Dear Dave

Wednesday, 6 May 2009

Fee, fie, foe, fum!

Dear Dave,

No, I don't know where the smell is coming from. Sorry. If you've cleaned the carpets, the upholstery and the children, you may be stuck with it. I suppose it's possible one of them threw up in a drawer and didn't tell you. Or maybe they taped a banana to the back of a curtain a month ago. Who knows?

I wouldn't worry about it. Invest in some scented candles, open the windows whenever you can and burn toast on a regular basis. If it's really desperate, you could always spray the house with air-freshener. This last option is, however, the olfactory equivalent of wearing a toupee - it's not going to convince anyone and they're just going to wonder what you're hiding underneath. Better to shave everything off and go bald with pride - or, in this case, get creative and make a real stink. Buy a pet, take up home-brewing, creosote your wardrobe, whatever you like!

After all, it's still a year until you potty train Daisy and it'll probably be another year after that before you feel entirely confident about keeping your socks dry on a daily basis. There's no point doing anything drastic like buying a new sofa for a while yet.

Not that that would do any good anyway...

Yep, don't think you can simply move house when Daisy turns five and leave the stench behind. Somehow, despite all my children being out of nappies, toilet trained, able to wipe their own bottoms and generally capable of keeping their dribble in their mouths, the aroma is getting worse.

Up until recently, I could maybe have blamed this stench on lingering stains of curdled milk left over from when they spilled their no-spill cups as toddlers or I could have passed it all off as the residual whiff of bodily fluids which overflowed when they were babies. Unfortunately, now the weather is getting warmer, the real problem is obvious. When I come down to the lounge on a Saturday morning, the children have usually been playing in there for quite a length of time already. The combination of kids, closed windows and a couple of hours of sunshine leaves the air somewhat... chewy. There's also something of an odour. It's a cloying mix of stale sweat and farts.


To be fair, not much of it is Marie's fault. She's going through a relatively sweet-smelling stage in between being a toddler and a school child. It's also possible that our lounge has developed the ability to spontaneously produce methane. Since no one is prepared to claim responsibility, I can think of no other reason why the place constantly smells of bottom burps.

Oh hang on, perhaps the boys just stink. Excuse me while I check...

Goes and sniffs one of them. Passes out.

Several minutes later...

Erm, yeah... They totally pong.

They also don't care:

Fraser was away at Boys' Brigade camp at the weekend and we were nervous how he might get on. He hasn't been to anything similar before and we weren't sure how he'd react to being in a strange place with new rules and lots of people he didn't know very well. On a more practical level, he gets disastrously travel sick and they were going to be doing lots of toing-and-froing in minibuses. We doped him with travel pills and crossed our fingers.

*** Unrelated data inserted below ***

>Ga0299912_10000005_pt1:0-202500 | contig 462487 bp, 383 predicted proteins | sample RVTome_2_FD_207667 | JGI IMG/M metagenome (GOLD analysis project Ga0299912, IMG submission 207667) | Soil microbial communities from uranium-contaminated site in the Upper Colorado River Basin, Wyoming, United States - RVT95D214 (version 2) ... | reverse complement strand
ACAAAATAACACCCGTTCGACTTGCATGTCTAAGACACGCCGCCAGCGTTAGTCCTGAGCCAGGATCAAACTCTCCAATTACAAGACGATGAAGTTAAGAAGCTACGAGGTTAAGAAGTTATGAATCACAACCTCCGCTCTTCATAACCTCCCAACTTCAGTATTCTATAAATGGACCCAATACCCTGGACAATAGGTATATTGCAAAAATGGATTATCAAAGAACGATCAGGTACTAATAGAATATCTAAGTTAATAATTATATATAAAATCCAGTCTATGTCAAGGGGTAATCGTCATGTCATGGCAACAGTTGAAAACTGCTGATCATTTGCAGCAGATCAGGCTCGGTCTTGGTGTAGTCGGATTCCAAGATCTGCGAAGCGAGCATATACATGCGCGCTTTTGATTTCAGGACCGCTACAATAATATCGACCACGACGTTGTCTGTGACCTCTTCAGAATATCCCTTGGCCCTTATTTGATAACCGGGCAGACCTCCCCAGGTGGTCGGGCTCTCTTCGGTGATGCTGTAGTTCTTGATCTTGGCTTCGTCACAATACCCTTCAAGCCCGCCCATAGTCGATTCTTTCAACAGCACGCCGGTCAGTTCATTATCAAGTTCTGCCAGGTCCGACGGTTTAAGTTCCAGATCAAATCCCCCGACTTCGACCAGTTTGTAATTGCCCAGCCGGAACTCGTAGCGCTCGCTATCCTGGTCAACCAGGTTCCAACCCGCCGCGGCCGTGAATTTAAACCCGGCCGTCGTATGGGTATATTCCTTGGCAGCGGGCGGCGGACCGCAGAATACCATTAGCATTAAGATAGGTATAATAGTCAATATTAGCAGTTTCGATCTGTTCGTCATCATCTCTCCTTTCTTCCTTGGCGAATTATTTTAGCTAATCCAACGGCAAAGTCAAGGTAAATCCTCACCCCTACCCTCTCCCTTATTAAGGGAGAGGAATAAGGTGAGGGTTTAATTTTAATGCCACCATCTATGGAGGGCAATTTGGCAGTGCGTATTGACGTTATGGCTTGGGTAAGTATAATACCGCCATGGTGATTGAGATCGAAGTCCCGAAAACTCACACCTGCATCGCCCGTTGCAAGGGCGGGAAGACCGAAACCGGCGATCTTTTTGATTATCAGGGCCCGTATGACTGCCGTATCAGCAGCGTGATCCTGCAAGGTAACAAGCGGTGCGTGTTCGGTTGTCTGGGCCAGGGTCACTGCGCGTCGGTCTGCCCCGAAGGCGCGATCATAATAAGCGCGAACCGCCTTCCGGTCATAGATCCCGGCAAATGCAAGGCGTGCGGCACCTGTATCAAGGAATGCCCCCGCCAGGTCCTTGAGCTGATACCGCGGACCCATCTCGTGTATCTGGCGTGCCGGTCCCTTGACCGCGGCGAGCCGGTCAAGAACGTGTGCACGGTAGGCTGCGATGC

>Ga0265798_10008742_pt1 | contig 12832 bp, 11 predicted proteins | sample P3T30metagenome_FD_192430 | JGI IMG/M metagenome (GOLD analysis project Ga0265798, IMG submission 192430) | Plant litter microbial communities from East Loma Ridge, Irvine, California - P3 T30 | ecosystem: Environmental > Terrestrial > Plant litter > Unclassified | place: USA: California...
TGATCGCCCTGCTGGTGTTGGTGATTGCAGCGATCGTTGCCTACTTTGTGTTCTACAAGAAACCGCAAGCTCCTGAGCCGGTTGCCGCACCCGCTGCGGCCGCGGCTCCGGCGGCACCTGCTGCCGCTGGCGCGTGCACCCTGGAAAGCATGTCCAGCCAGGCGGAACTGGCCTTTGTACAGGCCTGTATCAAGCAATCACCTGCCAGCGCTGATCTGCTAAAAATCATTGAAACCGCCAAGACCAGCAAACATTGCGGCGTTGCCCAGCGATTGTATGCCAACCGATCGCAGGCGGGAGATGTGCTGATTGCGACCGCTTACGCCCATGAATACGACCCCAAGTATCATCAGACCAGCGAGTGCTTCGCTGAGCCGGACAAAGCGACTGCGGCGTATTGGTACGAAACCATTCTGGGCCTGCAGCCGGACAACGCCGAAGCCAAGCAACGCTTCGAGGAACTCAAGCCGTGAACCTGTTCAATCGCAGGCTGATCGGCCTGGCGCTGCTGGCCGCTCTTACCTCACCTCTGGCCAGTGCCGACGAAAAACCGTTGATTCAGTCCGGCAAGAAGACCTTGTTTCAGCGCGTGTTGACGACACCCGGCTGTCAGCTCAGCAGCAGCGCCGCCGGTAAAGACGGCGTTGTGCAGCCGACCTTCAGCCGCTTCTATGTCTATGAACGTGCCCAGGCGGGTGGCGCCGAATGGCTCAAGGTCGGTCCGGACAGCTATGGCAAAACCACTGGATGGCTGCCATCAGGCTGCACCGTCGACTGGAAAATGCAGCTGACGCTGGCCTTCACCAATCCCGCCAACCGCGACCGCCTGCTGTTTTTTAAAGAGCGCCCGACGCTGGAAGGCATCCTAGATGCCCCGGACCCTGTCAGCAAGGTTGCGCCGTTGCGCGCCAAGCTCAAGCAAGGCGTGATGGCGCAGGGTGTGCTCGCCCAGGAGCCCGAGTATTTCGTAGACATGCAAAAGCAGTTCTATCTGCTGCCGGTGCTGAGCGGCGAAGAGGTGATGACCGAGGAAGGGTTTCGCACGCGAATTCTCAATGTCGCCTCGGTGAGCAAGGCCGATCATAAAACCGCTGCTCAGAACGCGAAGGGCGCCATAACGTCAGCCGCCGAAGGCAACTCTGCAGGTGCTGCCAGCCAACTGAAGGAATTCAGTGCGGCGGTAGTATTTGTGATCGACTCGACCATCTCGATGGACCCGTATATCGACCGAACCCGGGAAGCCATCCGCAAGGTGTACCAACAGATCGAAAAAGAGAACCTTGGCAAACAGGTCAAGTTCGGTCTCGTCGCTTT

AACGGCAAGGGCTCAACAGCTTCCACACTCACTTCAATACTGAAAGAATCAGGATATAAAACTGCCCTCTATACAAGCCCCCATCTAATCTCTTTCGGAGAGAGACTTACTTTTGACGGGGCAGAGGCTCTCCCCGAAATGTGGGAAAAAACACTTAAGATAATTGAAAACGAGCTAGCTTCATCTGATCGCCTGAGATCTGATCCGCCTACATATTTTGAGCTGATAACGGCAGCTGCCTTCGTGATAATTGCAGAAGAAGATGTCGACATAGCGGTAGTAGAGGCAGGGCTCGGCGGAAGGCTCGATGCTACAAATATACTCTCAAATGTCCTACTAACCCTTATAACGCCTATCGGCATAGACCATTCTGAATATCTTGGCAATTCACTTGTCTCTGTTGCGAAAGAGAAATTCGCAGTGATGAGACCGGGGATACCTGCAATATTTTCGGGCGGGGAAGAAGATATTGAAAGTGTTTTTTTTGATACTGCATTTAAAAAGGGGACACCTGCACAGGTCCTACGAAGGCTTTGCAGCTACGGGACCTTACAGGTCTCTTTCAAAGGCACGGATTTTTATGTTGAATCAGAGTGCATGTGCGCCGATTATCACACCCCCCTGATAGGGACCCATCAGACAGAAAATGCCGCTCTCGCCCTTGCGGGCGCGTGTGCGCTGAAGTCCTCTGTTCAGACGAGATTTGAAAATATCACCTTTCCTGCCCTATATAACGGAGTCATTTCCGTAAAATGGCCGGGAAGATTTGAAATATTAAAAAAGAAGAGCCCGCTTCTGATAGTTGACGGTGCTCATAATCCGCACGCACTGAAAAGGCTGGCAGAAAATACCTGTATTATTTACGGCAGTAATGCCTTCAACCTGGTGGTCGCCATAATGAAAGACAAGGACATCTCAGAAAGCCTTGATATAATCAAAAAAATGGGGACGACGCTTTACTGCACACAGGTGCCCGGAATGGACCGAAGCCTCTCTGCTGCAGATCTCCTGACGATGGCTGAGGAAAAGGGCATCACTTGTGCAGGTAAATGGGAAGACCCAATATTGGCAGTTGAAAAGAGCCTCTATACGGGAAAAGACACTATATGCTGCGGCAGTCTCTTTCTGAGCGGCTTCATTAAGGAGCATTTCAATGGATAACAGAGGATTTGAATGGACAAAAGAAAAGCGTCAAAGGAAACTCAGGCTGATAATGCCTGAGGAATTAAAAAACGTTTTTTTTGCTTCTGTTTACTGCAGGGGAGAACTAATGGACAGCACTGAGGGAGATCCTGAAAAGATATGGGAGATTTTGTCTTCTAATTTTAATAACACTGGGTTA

Happily, he had a great time. He also avoided hurling... the minibus anyway.

He woke up at 4 am Sunday morning and spewed. When he told me this on his return, I was rather eager to get his pyjamas and sleeping bag into the washing machine.

"It's OK," he replied. "They're clean. I wasn't sick on myself - I was sick on the mattress and over onto the floor."

I relaxed a little. "That doesn't sound too bad."

"Uh-huh," agreed Fraser, "it didn't even get the person in the bottom bunk."

I tensed again. The rather belated addition of this little detail made me wonder what else might be missing from Fraser's account. "Are you sure you weren't sick on your clothes and sleeping bag?"

"The leaders wiped them down. They don't need washed."

"Er... I still think they should be washed and you should have a bath tonight."

This made Fraser grumpy. "I don't need a bath - I got wiped down too. I want to wear the same pyjamas tonight."

I fished around in his bag and pulled out his pyjama top. "Really? Even with this large patch of caked sick on the sleeve?"

"Oh, I didn't see that," he said but didn't actually seem that deterred from wearing it.

I noticed the offending item had been left loose in the bag with all his other clothing and his trainers. Everything was contaminated. I sighed. "I'm going to put the washing machine on and then it's bath-time, OK?"


"'Cos I say so. Get moving..."

Against this kind of attitude, there isn't much to be done. I guess when the boys are older, there might be some hope of masking the stink with deodorant but I'm reluctant to go down that road too soon. It's just personal air-freshener after all. It might make them smell of mountain streams but they'll still be sweaty and farty underneath. At least at the moment people can detect this from a distance and thus receive some warning not to get too close. Leaving them smelly is a public service...

So, really, don't stress about that faint scent of wet fish you can't track down. Even if you do eradicate it, your kids will doubtless replace it with something else before long. Embrace the stink! Make cabbage soup, juggle with rotten eggs, fart whenever you like! Your friends without children won't understand and will think you're mad but, let's face it, they think that already. Just go wild.

All the best. I'm off to purchase a sheep.

Yours in a woman's world,


PS Excuse of the Week:

And the award goes to... Fraser! When asked why there was a trail of blood drops beginning on the sofa, leading across the lounge carpet and out onto the hall carpet, he replied, "I didn't realise my nose was bleeding until I got a tissue. I thought it was snot."

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